I pressed a cloth napkin into my lap and looked up to a table full of strangers.  The odd thing was, they didn’t feel like strangers.  Maybe it was the warmth of Roberto Teran’s handshake when he picked me up near my homestay apartment in Cochabamba, Bolivia, or the showers of wet, lipstick-stained kisses on my cheeks as Roberto’s mother, sister and niece embraced me in the lobby of the restaurant Paprika where he took us all out for dinner.  Or perhaps it was the way they talked about my dad, the oncologist from Southern California, as if he were an old friend.

“Oh, Doctor Nagasawa!” Roberto said my last name with gusto. “My aunt Irma tells us that your dad is the most wonderful man!”

These comments prompted animated nods from the rest of the table.  I smiled and remembered a phone conversation at an Internet Café a few weeks earlier.  After work at a local after-school center, I had decided to venture down Calle Santa Cruz, a loud, bustling avenue, in search of a Nestlé “Sublime” chocolate square to satisfy my sweet tooth and balance out the copious amounts of salt in my new diet.  It was July 2012, and I had been abroad on the Northwestern Global Engagement Summer Institute program for nearly a month.  I decided to take a detour on my candy quest to make a call home.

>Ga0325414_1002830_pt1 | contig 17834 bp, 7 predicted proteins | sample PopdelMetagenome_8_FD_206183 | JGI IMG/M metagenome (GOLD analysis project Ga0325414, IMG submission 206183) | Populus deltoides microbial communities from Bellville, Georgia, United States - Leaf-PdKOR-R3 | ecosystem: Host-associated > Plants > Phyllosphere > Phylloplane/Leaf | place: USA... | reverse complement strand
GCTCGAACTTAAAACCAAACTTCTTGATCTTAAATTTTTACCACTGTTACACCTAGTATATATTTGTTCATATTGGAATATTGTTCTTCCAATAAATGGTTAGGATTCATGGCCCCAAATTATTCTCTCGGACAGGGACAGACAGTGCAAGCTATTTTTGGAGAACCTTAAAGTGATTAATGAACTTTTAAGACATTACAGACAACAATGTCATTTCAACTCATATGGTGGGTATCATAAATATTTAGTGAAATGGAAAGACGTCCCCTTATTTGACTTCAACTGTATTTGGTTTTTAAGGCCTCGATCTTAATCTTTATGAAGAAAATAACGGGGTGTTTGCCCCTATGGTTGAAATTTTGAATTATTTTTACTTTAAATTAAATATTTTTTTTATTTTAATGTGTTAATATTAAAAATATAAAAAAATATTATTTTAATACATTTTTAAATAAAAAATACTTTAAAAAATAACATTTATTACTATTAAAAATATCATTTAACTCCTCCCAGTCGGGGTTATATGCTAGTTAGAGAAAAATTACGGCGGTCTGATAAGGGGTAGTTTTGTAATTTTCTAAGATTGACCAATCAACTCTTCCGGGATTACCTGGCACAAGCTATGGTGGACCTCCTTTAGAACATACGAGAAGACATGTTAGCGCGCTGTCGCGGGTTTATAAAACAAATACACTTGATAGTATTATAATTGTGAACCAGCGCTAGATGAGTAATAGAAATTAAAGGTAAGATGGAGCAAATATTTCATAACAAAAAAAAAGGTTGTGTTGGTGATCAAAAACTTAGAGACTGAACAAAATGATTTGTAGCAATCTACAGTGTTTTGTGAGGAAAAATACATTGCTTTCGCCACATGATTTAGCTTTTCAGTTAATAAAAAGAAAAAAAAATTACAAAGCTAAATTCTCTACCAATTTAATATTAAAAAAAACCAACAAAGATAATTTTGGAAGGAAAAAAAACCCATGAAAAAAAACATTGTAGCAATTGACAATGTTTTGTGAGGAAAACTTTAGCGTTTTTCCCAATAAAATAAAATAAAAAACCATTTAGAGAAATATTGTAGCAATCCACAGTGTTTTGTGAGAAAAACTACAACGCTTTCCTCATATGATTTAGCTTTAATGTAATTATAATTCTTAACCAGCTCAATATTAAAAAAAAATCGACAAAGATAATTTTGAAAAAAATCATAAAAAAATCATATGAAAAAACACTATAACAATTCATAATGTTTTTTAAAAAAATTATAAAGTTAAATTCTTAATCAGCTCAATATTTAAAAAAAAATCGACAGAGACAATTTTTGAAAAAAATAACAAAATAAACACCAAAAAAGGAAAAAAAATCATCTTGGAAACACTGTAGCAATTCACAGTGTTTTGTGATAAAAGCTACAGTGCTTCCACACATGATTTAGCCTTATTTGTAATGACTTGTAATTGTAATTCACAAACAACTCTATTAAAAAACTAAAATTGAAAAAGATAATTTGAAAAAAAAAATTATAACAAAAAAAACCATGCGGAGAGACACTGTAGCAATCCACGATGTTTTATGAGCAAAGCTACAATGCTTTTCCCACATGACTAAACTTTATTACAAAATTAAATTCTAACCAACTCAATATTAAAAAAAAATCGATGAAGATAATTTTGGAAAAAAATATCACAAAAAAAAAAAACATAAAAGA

“I’m pretty sure one of my patients is from Cochabamba!” my dad exclaimed from the other end of the line.  “Isn’t that the city you’re staying in?”

Once my dad made the connection, e-mails were sent, plans were arranged and soon I found myself conversing over red wine with the relatives of a woman I had never met.  Irma Jauregui had left Cochabamba after she was diagnosed with breast cancer the year before to live temporarily with her daughter Elizabeth, who had moved from South America to Costa Mesa, Calif., more than 20 years ago.  Elizabeth served as the liaison between Irma and my dad, translating her mother’s native Spanish into understandable English, and visa versa.  At appointments, Irma would wax rhapsodic about life in her home country Bolivia—its temperate climate, the family she missed, how she could not wait to someday return to her beloved valley plateau after treatment concluded.

I imagined Irma sitting on the textured beige couch in my dad’s office, working to fully grasp and understand her illness through her daughter’s translations while my dad scribbled notes on his yellow legal pad.  I could visualize the frames hanging above her, pictures of my childhood:  old Christmas cards, family vacations, elementary school projects.   Outside the window  palm trees sway in the parking lot, and further away the streams of cars race up and down the Interstate 405 Freeway.  Irma knew these places too.

As I attempted to share stories and discuss Bolivian politics with the table of unfamiliar faces that July evening at Paprika, my mind kept wandering back to the member of their family who was absent.  I took a bite of pan and settled into the plush red chair.  I’d keep that seat warm as conversation extended late into the night, knowing that someone on the opposite hemisphere was doing a similar favor for me.